Bloomberg Pledges $15M For Climate, Says We Can Hit Goals Without Washington

Former New York City Mayor and publisher Michael Bloomberg has pledged up to $15 million to cover America?s financial commitment in the Paris climate accord, and insisted that the U.S. can meet its carbon-reduction goals without the cooperation of the federal government.

The money ? to be paid by Bloomberg Philanthropies ? will help cover a funding gap left by Donald Trump?s decision to yank America out of the climate pact and slash payments for the nation?s share of administration of the agreement.

?Americans are not walking away from the Paris climate agreement,? Bloomberg said in a statement.  ?Just the opposite ? we are forging ahead. Mayors, governors, and business leaders from both political parties are signing onto a statement of support that we will submit to the UN, and together, we will reach the emission reduction goals the U.S. made in Paris in 2015.?

Bloomberg, who?s a United Nations envoy on climate, added: ?Americans will honor and fulfill the Paris Agreement by leading from the bottom up ? and there isn?t anything Washington can do to stop us.?

The money will go to the United Nations Framework Convention on Climate Change (UNFCCC) ? the UN?s climate negotiating body ? and will be used to help countries implement their Paris accord commitments, according to Bloomberg?s statement.

Governors, along with scores of  mayors, university presidents and business representatives are currently preparing a plan pledging to meet the goals of the Paris accord, and will lobby the UN to accept the document just as it would from a national government. Local and state governments can have a major impact on reducing pollution from outright caps on emissions to building transit systems.

?We?re going to do everything America would have done if it had stayed committed,? Bloomberg told The New York Times. 

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Gabrielle Union Lands Leading Role In New Drama ‘Breaking In’

Gabrielle Union has no intentions on stalling her career as an executive producer.

Union is reuniting with ?Being Mary Jane? producer, Will Packer, to executive produce the drama-thriller, ?Breaking In.? Directed by ?V for Vendetta? filmmaker, James McTeigue, and starring Union, the motion picture will chronicle a woman fighting to protect her family during a home-invasion, according to Variety.

The actress has previously produced the series, ?Being Mary Jane,? TV movie, ?With This Ring,? and the motion picture ?Almost Christmas.?

In 2016, Union told Forbes why she became interested in producing.

?There is something to be said for having talent as producers,? the actress explained. ?No one knows what it?s like to be us, so sometimes the experience that is created for talent is not always the most conducive for creating the best work environment.?

?From deciding who is hired in the hair and make-up department, to choosing who?s hired for the camera and lighting department ? there?s really something to be said about the power of creating a better experience for talent. It in turn benefits everybody, because it really just benefits the bottom line. That?s where my interest came in,? she said.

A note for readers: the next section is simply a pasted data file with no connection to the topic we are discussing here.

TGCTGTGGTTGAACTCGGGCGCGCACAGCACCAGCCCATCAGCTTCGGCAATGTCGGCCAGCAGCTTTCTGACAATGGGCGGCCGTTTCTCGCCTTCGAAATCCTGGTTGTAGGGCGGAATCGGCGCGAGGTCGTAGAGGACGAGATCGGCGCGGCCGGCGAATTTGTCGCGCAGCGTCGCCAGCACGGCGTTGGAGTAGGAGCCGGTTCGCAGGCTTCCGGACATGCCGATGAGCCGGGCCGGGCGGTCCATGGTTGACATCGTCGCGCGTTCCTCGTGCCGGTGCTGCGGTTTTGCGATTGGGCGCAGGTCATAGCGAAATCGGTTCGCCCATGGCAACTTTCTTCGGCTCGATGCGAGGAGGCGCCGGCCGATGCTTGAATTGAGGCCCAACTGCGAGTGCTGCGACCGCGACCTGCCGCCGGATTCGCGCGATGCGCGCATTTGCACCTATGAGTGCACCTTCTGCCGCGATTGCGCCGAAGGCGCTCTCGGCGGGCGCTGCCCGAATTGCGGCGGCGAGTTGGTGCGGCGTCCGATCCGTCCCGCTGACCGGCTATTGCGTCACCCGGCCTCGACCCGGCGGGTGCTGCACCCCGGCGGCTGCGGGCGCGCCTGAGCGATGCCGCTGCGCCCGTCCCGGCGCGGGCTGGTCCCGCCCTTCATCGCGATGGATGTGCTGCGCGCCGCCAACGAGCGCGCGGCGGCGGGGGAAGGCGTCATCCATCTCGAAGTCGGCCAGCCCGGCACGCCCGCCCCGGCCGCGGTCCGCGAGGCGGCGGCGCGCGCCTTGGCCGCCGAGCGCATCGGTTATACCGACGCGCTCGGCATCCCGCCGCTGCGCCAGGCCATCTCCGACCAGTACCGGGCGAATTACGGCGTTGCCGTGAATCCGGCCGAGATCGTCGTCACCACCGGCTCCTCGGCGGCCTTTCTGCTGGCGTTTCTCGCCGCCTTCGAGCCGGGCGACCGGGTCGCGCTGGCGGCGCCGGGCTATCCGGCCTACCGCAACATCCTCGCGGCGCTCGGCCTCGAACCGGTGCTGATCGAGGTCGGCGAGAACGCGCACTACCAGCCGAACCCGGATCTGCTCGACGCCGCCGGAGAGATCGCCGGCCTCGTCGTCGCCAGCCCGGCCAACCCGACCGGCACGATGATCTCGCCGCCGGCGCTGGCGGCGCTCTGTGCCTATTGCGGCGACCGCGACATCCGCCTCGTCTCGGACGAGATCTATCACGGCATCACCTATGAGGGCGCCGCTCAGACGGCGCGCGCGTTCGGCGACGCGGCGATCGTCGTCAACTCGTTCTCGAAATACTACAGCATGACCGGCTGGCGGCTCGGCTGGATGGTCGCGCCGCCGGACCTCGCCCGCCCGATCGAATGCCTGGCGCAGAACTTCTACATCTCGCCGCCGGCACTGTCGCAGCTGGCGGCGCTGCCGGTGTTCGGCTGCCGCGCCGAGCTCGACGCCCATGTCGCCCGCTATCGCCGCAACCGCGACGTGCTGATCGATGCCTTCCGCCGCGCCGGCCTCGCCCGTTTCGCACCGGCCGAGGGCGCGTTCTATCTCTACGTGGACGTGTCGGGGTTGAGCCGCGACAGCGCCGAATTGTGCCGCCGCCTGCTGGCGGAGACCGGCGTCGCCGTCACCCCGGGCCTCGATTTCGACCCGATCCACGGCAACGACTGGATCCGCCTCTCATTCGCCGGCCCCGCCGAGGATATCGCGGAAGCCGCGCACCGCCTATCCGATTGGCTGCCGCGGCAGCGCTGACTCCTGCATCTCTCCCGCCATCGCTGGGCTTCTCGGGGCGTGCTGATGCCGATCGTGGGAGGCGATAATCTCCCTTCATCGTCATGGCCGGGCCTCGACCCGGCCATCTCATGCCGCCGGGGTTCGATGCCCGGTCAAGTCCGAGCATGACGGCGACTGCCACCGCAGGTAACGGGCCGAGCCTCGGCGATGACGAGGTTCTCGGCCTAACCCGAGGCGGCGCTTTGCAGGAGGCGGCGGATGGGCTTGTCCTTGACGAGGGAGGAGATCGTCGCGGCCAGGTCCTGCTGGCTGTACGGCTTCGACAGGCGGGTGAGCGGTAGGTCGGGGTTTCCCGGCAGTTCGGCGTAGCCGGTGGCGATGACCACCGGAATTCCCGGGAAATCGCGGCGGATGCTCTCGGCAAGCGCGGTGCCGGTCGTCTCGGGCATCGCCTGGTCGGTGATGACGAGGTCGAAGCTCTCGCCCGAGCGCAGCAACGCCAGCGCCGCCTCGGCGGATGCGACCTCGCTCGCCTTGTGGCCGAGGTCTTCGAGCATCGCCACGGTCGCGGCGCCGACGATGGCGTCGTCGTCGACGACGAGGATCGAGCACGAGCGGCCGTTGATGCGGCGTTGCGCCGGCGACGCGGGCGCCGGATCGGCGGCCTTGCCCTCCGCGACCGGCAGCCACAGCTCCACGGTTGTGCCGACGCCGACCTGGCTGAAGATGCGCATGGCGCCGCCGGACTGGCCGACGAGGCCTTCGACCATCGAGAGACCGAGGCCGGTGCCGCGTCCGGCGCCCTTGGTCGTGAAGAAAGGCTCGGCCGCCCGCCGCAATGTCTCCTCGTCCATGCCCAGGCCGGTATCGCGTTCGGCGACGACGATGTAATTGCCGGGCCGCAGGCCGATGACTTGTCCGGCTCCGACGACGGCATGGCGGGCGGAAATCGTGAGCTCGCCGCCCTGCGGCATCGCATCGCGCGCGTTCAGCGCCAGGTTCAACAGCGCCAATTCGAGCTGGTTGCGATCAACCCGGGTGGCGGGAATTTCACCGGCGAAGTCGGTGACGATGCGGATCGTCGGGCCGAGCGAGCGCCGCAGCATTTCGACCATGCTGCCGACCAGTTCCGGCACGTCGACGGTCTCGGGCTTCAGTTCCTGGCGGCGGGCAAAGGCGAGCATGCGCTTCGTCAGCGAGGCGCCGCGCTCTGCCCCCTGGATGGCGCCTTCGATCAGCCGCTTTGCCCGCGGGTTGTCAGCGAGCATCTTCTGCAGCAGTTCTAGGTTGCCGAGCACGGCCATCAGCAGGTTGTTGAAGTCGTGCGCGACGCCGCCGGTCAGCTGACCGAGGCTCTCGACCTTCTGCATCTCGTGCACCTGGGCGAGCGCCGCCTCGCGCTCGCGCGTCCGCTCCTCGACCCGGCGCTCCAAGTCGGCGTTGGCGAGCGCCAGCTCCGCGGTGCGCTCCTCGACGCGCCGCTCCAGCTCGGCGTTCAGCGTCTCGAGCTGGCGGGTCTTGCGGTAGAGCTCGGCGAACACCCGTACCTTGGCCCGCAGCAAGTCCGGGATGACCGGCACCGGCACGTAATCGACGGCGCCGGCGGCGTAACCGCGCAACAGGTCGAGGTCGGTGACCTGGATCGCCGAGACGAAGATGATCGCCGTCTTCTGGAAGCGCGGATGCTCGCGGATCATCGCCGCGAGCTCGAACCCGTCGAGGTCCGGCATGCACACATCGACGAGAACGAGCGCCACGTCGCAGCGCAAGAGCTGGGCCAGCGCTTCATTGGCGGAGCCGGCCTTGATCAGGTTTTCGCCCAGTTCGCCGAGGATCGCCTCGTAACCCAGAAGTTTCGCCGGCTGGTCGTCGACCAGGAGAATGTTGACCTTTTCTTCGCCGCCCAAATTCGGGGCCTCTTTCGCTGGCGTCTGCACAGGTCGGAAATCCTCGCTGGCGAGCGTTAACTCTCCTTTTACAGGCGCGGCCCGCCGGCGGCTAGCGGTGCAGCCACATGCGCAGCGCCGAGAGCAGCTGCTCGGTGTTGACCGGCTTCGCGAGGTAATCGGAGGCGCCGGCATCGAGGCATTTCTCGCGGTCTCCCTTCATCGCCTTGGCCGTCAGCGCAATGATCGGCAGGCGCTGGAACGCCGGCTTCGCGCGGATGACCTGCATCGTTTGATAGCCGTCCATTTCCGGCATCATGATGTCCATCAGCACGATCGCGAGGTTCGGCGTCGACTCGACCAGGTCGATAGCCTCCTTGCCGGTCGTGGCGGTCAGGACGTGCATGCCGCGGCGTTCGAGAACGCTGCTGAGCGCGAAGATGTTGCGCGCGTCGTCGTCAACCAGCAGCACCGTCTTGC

Production for ?Breaking In? begins in July in Los Angeles.

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This Is Why A Hot Drink Will Actually Cool You Down

The last thing you probably want to do on a sweltering day is sit down with a mug of hot tea, but science tells us that this in fact is the best way to cool down. It seems counter-intuitive, we know, but the explanation makes sense.

It all has to do with sweat.

Drinking a hot drink increases the body?s heat load and the body responds to that by sweating. The output of sweat is greater than the internal heat gain, and this is where it all starts to make sense ? when the sweat evaporates from the skin, it cools us down.

The sweat increases heat loss and reduces body heat storage. Good info to know, and it?s all thanks to Ollie Jay ? a researcher at University of Ottawa?s School of Human Kinetic ? and the research he published in 2012.

Our bodies sweat when we drink something hot because of nerve receptors on our tongue. When our tongue receives the information that a hot beverage is being consumed, it sends that info along to the brain, which then sets about to cool down the body by sweating. 

But, there?s a little caveat you should know about. If you?re drinking a hot drink in an environment where the sweat won?t evaporate ? like somewhere hot and humid ? that hot drink probably won?t do the trick. You might want to stick to a cold beverage if that?s the case. 

?The hot drink still does add a little heat to the body, so if the sweat?s not going to assist in evaporation, go for a cold drink,? Jay told Smithsonian.com.

We recommend iced coffee, of course.

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